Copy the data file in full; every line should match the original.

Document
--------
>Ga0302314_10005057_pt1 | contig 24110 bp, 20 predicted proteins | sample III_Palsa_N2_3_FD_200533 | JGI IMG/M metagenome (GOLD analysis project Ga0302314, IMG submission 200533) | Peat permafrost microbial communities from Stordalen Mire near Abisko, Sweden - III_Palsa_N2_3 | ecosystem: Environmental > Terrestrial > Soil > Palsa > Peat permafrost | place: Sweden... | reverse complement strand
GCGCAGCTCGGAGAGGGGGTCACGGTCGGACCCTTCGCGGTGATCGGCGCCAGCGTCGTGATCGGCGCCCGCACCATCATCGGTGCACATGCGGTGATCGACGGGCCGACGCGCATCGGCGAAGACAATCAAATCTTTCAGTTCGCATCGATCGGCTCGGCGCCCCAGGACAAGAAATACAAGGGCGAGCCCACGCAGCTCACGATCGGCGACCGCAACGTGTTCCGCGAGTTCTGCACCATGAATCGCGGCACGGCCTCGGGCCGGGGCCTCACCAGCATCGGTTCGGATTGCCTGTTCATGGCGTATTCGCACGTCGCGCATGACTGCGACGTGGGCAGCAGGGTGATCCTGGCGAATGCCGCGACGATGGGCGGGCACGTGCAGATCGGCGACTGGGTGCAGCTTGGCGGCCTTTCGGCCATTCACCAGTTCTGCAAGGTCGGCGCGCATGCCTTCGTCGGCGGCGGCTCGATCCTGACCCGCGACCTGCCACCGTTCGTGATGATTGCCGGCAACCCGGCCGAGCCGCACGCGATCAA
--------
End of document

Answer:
>Ga0302314_10005057_pt1 | contig 24110 bp, 20 predicted proteins | sample III_Palsa_N2_3_FD_200533 | JGI IMG/M metagenome (GOLD analysis project Ga0302314, IMG submission 200533) | Peat permafrost microbial communities from Stordalen Mire near Abisko, Sweden - III_Palsa_N2_3 | ecosystem: Environmental > Terrestrial > Soil > Palsa > Peat permafrost | place: Sweden... | reverse complement strand
GCGCAGCTCGGAGAGGGGGTCACGGTCGGACCCTTCGCGGTGATCGGCGCCAGCGTCGTGATCGGCGCCCGCACCATCATCGGTGCACATGCGGTGATCGACGGGCCGACGCGCATCGGCGAAGACAATCAAATCTTTCAGTTCGCATCGATCGGCTCGGCGCCCCAGGACAAGAAATACAAGGGCGAGCCCACGCAGCTCACGATCGGCGACCGCAACGTGTTCCGCGAGTTCTGCACCATGAATCGCGGCACGGCCTCGGGCCGGGGCCTCACCAGCATCGGTTCGGATTGCCTGTTCATGGCGTATTCGCACGTCGCGCATGACTGCGACGTGGGCAGCAGGGTGATCCTGGCGAATGCCGCGACGATGGGCGGGCACGTGCAGATCGGCGACTGGGTGCAGCTTGGCGGCCTTTCGGCCATTCACCAGTTCTGCAAGGTCGGCGCGCATGCCTTCGTCGGCGGCGGCTCGATCCTGACCCGCGACCTGCCACCGTTCGTGATGATTGCCGGCAACCCGGCCGAGCCGCACGCGATCAA